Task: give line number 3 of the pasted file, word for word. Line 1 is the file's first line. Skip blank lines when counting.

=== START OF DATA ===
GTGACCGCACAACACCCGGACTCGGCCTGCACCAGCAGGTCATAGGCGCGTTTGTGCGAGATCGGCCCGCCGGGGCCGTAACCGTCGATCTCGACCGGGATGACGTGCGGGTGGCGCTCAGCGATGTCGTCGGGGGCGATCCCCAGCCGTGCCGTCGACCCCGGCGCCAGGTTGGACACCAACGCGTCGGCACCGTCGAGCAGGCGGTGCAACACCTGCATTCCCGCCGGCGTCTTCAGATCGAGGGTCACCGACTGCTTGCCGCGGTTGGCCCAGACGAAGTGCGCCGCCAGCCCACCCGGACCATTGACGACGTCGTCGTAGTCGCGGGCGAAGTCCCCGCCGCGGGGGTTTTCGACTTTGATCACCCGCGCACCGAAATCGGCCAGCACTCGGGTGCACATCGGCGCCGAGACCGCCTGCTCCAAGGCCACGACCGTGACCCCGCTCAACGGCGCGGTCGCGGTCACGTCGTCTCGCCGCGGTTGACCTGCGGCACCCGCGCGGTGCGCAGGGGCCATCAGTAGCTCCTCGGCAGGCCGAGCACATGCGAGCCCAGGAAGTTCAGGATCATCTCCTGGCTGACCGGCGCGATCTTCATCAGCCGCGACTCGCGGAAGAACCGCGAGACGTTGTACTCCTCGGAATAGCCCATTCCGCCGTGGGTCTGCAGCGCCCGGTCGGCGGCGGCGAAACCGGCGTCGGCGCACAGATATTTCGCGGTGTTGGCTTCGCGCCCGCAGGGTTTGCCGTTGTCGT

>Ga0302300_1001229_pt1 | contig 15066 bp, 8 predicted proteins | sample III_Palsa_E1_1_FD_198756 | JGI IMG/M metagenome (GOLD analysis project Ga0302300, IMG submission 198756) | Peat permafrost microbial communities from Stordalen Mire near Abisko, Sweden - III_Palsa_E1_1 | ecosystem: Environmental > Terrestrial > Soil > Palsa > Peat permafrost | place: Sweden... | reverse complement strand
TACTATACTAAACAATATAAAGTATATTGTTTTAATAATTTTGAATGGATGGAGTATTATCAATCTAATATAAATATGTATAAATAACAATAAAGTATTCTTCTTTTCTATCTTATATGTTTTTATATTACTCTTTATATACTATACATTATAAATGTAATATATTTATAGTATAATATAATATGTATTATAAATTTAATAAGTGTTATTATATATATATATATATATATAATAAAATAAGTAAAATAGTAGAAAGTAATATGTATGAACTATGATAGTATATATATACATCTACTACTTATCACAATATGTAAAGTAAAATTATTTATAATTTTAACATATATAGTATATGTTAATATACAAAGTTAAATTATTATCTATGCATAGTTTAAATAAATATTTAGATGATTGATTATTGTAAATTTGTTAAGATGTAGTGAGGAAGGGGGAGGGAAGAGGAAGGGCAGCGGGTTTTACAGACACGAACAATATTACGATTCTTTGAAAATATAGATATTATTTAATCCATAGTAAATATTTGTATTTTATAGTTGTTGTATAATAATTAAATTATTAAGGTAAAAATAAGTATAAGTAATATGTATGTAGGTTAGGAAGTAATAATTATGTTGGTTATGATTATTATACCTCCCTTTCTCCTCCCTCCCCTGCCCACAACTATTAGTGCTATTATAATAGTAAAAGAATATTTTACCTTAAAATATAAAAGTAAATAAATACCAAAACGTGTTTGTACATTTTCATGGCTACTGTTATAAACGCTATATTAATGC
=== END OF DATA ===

TACTATACTAAACAATATAAAGTATATTGTTTTAATAATTTTGAATGGATGGAGTATTATCAATCTAATATAAATATGTATAAATAACAATAAAGTATTCTTCTTTTCTATCTTATATGTTTTTATATTACTCTTTATATACTATACATTATAAATGTAATATATTTATAGTATAATATAATATGTATTATAAATTTAATAAGTGTTATTATATATATATATATATATATAATAAAATAAGTAAAATAGTAGAAAGTAATATGTATGAACTATGATAGTATATATATACATCTACTACTTATCACAATATGTAAAGTAAAATTATTTATAATTTTAACATATATAGTATATGTTAATATACAAAGTTAAATTATTATCTATGCATAGTTTAAATAAATATTTAGATGATTGATTATTGTAAATTTGTTAAGATGTAGTGAGGAAGGGGGAGGGAAGAGGAAGGGCAGCGGGTTTTACAGACACGAACAATATTACGATTCTTTGAAAATATAGATATTATTTAATCCATAGTAAATATTTGTATTTTATAGTTGTTGTATAATAATTAAATTATTAAGGTAAAAATAAGTATAAGTAATATGTATGTAGGTTAGGAAGTAATAATTATGTTGGTTATGATTATTATACCTCCCTTTCTCCTCCCTCCCCTGCCCACAACTATTAGTGCTATTATAATAGTAAAAGAATATTTTACCTTAAAATATAAAAGTAAATAAATACCAAAACGTGTTTGTACATTTTCATGGCTACTGTTATAAACGCTATATTAATGC